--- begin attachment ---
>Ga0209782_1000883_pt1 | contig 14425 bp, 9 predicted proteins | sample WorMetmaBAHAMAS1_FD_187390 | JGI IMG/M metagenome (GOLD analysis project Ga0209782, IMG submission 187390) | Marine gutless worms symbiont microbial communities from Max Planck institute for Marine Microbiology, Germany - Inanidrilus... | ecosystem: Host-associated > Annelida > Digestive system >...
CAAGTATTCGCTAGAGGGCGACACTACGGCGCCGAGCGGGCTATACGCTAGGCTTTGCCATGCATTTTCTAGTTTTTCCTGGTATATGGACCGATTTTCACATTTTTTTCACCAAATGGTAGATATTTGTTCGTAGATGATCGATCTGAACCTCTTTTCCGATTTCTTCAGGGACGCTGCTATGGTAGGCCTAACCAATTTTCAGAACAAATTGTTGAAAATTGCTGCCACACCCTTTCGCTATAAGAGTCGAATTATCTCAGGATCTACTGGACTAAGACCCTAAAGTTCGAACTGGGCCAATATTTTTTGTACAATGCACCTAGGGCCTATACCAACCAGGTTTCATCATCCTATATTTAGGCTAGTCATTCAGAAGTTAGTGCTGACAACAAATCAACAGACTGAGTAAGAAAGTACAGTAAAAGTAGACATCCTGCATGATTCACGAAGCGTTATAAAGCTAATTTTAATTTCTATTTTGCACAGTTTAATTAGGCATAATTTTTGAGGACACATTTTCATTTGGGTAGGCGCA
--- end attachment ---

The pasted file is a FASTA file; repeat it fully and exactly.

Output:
>Ga0209782_1000883_pt1 | contig 14425 bp, 9 predicted proteins | sample WorMetmaBAHAMAS1_FD_187390 | JGI IMG/M metagenome (GOLD analysis project Ga0209782, IMG submission 187390) | Marine gutless worms symbiont microbial communities from Max Planck institute for Marine Microbiology, Germany - Inanidrilus... | ecosystem: Host-associated > Annelida > Digestive system >...
CAAGTATTCGCTAGAGGGCGACACTACGGCGCCGAGCGGGCTATACGCTAGGCTTTGCCATGCATTTTCTAGTTTTTCCTGGTATATGGACCGATTTTCACATTTTTTTCACCAAATGGTAGATATTTGTTCGTAGATGATCGATCTGAACCTCTTTTCCGATTTCTTCAGGGACGCTGCTATGGTAGGCCTAACCAATTTTCAGAACAAATTGTTGAAAATTGCTGCCACACCCTTTCGCTATAAGAGTCGAATTATCTCAGGATCTACTGGACTAAGACCCTAAAGTTCGAACTGGGCCAATATTTTTTGTACAATGCACCTAGGGCCTATACCAACCAGGTTTCATCATCCTATATTTAGGCTAGTCATTCAGAAGTTAGTGCTGACAACAAATCAACAGACTGAGTAAGAAAGTACAGTAAAAGTAGACATCCTGCATGATTCACGAAGCGTTATAAAGCTAATTTTAATTTCTATTTTGCACAGTTTAATTAGGCATAATTTTTGAGGACACATTTTCATTTGGGTAGGCGCA